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Why GFCIs Make Homes Safe

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In 1971, the National Electrical Code added an important requirement that would save thousands of lives and help reduce the amount of home electrocutions by 50%. What was the key addition? Ground fault circuit interrupters (or GFCI) are inexpensive electrical devices designed to protect people from severe or fatal electric shocks.

In fact, the Electrical Safety Foundation International (EFSI) provides a couple of fast facts that demonstrate the importance of working GFCIs.

  • GFCI's shut off electric power in the event of a ground fault within 1/40 of a second.
  • 26% of respondents who tested GFCI receptacles discovered one that was not working.
  • In the United States, arcing faults cause about 30,000 home fires each year, resulting in hundreds of deaths and injuries and more than $862 million in property damage.

GFCIs have played a key role in reducing electrocutions and greater use of GFCIs would help mitigate thousands of electrical burns and shock injuries that continue to occur in homes every year.

To help homeowners understand GFCIs and how they work to reduce serious injuries, please find some common questions to explain these inexpensive, yet important devices.

What is a GFCI?

A ground fault circuit interrupter (GFCI) is a device that shuts off an electric power circuit when it detects that current is flowing along an unintended path, such as through water or a person.

Ground fault protection is integrated into GFCI receptacles and GFCI circuit breakers for installation into an electrical system. Ground fault protection is particularly important for circuit outlets in areas where electrical equipment is near water (such as bathroom or kitchen sinks).

What Does Ground Fault Mean?

A ground fault is an unintentional electrical path between a power source and a grounded surface. Ground faults most often occur when equipment is damaged or defective, such that live electrical parts are no longer adequately protected from unintended contact.

Many home electrocutions, burns and shocks occur when a ground fault is not in place. If your body provides a path to the ground for this current, you could be burned, severely shocked or electrocuted.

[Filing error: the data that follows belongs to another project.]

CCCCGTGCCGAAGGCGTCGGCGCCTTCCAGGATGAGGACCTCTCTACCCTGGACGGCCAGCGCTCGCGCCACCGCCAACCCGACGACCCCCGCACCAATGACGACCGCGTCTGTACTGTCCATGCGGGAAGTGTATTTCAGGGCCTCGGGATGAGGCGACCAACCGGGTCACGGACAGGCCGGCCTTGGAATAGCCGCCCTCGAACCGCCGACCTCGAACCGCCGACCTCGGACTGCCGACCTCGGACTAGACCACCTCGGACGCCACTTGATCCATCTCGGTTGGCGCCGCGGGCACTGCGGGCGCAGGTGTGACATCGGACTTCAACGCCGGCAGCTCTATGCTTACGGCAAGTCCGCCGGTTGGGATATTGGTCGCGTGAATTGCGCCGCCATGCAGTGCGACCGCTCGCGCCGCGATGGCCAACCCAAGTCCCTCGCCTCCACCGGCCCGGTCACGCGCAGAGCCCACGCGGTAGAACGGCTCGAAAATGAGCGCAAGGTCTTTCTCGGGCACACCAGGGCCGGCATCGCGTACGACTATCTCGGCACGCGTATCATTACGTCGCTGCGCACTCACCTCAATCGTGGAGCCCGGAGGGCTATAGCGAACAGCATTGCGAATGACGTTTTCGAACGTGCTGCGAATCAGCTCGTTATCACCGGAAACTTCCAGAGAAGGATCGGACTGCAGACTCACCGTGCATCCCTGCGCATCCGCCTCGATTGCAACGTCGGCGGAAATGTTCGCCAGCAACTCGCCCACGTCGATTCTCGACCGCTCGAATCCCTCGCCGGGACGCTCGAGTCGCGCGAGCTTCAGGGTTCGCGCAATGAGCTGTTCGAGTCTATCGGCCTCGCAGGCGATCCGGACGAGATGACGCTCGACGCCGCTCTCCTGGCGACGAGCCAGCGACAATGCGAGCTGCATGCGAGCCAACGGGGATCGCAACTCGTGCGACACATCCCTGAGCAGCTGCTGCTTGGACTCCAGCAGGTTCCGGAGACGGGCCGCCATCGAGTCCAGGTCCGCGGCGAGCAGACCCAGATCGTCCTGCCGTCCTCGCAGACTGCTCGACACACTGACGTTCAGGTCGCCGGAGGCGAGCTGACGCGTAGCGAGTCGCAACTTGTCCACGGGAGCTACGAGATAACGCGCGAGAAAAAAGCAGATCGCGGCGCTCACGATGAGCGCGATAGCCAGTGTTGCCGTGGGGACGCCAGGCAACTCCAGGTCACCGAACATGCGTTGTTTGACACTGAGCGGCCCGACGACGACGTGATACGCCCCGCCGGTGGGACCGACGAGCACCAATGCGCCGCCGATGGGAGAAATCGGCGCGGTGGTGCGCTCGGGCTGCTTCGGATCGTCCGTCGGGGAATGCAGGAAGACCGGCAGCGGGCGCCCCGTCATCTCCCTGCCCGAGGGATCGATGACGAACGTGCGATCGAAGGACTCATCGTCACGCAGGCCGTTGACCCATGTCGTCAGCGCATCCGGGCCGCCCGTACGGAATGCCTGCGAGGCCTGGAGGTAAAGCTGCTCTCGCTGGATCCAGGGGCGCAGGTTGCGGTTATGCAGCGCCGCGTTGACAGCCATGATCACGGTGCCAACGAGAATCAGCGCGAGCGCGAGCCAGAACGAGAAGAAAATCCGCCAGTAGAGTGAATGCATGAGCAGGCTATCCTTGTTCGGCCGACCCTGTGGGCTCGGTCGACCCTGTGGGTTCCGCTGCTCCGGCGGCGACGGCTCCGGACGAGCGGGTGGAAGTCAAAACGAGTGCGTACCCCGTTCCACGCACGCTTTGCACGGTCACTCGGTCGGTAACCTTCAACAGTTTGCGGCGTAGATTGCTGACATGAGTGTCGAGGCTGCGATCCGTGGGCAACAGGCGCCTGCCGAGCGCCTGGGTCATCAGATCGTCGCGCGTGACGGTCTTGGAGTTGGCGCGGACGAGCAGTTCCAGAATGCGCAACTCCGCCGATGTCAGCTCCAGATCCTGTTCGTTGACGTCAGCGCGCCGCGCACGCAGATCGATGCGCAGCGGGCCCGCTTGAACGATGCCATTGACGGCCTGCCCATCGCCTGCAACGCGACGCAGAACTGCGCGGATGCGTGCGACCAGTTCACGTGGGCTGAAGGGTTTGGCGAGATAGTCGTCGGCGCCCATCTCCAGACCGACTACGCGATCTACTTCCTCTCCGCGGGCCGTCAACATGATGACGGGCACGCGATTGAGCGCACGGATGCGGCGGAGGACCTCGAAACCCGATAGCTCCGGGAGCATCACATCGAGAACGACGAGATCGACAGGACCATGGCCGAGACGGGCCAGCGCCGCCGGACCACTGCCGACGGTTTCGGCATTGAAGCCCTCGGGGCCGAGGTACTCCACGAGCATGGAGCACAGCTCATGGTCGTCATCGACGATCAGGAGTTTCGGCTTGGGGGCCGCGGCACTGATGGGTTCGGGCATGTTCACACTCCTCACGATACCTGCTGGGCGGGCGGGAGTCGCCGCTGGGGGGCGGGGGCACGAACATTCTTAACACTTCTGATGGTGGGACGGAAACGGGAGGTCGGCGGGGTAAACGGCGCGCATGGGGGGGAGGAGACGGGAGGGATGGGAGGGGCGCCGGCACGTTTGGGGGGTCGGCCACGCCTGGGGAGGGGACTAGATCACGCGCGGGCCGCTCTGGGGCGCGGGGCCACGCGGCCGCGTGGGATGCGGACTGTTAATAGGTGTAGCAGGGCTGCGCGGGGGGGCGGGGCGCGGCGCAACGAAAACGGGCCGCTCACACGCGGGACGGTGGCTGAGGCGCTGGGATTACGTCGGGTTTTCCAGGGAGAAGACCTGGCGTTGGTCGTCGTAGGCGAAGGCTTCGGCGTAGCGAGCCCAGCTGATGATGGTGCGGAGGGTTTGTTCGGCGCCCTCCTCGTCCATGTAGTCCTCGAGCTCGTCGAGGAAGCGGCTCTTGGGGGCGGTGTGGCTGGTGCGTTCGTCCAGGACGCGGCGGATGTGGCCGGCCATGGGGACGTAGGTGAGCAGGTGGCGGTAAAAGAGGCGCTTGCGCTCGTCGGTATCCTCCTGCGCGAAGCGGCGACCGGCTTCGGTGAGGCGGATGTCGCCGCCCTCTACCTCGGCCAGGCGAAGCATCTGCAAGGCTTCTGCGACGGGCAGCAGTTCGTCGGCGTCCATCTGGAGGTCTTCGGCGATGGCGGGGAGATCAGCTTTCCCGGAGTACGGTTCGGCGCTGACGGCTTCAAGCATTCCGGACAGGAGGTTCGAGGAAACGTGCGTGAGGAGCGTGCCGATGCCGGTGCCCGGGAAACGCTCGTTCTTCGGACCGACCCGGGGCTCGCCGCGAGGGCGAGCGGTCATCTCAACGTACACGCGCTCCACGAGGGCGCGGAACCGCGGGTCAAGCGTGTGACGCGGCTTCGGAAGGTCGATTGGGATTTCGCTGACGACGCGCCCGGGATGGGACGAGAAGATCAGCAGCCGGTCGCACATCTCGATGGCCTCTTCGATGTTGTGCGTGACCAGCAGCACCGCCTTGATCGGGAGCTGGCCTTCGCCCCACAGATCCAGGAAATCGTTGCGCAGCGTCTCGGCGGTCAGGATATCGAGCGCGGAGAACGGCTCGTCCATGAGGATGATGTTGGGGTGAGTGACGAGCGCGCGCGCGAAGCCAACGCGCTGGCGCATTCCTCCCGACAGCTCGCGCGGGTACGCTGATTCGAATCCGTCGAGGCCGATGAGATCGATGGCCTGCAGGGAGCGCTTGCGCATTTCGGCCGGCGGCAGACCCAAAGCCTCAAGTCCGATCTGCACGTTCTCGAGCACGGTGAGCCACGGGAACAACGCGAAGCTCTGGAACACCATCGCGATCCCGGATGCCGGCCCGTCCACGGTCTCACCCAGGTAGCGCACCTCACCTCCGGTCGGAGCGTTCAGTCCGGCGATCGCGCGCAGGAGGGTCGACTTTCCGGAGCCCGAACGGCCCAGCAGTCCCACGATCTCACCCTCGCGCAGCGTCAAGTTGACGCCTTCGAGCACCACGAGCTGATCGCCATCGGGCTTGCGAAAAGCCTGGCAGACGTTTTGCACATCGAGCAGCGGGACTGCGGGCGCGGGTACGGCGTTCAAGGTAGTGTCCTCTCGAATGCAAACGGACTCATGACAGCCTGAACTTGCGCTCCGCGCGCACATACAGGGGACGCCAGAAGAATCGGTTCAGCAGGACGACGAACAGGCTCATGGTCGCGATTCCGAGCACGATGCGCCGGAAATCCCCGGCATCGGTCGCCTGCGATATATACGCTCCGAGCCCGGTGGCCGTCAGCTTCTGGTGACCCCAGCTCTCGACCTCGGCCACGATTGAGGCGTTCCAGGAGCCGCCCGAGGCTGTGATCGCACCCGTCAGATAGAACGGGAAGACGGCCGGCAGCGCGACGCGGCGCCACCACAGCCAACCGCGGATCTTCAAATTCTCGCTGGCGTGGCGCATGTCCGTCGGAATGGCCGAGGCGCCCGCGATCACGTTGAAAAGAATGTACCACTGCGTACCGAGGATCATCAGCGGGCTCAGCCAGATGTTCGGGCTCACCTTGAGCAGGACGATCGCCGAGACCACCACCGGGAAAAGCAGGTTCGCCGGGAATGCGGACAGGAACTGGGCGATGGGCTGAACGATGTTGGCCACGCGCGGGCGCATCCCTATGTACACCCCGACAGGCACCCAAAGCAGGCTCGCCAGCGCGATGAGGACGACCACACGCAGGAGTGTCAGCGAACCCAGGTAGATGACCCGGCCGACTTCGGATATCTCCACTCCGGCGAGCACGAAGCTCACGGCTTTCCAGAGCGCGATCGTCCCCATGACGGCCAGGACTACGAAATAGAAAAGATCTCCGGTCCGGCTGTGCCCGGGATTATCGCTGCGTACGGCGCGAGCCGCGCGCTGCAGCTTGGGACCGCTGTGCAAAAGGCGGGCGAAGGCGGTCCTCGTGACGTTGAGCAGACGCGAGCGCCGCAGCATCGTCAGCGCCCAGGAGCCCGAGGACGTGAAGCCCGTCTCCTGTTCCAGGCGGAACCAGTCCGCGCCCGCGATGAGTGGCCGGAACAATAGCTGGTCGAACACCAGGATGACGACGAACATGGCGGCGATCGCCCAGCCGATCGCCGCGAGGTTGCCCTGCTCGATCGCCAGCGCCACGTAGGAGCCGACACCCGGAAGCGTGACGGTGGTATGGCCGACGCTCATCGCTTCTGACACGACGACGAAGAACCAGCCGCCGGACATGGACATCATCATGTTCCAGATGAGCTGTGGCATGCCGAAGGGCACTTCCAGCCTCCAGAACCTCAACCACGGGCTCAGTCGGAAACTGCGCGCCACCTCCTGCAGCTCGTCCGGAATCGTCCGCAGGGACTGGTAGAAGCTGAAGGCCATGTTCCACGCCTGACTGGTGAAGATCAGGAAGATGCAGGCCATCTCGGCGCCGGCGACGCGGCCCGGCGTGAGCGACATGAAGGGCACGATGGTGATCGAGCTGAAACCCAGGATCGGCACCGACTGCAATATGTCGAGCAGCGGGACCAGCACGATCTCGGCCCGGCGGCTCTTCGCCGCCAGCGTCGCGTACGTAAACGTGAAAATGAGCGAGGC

How Does a GFCI Prevent Electrocutions?

A GFCI constantly monitors the current flowing through a circuit by measuring the current flowing into the circuit compared to the returning current.

GFCIs are most frequently used in wet locations, construction sites or other high-risk areas to interrupt the flow of electricity within as little as 1/40 of a second to prevent electrocution.

How Do GFCIs Work?

A GFCI is subtle.

In the US, most homes have 120-volt outlets, where there are two vertical slots (with the left slot slightly larger than the right slot) and then a round hole centered below them.

  • The left slot is called "neutral"
  • The right slot is called "hot"
  • The center hole is "ground"

In properly working appliances, the electricity flows from from hot to neutral and the GFCI monitors the amount of current flowing from hot to neutral. If there is any imbalance, it trips the circuit to stop the flow of electricity.

For example, if you are outside with a power drill completing a project as it starts raining, you are standing on the ground. Since the drill is wet, there is a path from the hot wire inside the drill through you to ground. If electricity flows from hot to ground through you, it could be fatal. The GFCI can sense the current flowing through you because not all of the current is flowing from hot to neutral as it expects...some of it is flowing through you to ground. As soon as the GFCI senses that, it trips the circuit and cuts off the electricity.

How to Test GFCIs?

Homeowners should test all GFCIs every month. The best way to test a GFCI is based on the manufacturer's instructions. However, if the instructions are not readily available, here is a commonly accepted procedure.

  • Plug a lamp into the outlet and turn the lamp on.
  • Press the GFCI's test button.

Did the light go out? If not, the GFCI is not working or has not been correctly installed and you should contact a qualified electrician to correct the wiring and/or replace the defective GFCI.

If the light went out, press the reset button. Did the light come back on? If not, replace the GFCI. If the light came back on, then the GFCI is working appropriately.

Here is a video of GFCI testing instructions from the ESFI.

Where Should GFCIs Be Installed?

A GFCI should be used in any indoor or outdoor area where water may come into contact with electrical products. For reference, the National Electrical Code GFCI requirements (and effective date):

  • Underwater pool lighting (since 1968)
  • Receptacles:
    • Outdoors (since 1973)
    • Bathrooms (since 1975)
    • Garages (since 1978)
    • Kitchens (since 1987)
    • Crawl spaces and unfinished basements (since 1990)
    • Wet bar sinks (since 1993)
    • Laundry and utility sinks (since 2005)

Consider portable GFCI protection whenever operating electrically-powered garden equipment (mower, hedge trimmer, edger, etc.). Additionally, portable GFCI protection works with electric tools (drills, saws, sanders, etc.) for do-it-yourself work in and around the house.

Can I install GFCIs Myself?

No. The ESFI advises that GFCIs should only be installed by a licensed, qualified electrician.

However, portable GFCIs require no tools for installation. Plus, they provide flexibility for using receptacles, which are not GFCI-protected. These typically offer great options for outside use.

If you have any questions or would like to install any GFCIs, please don't hesitate to contact Snappy today.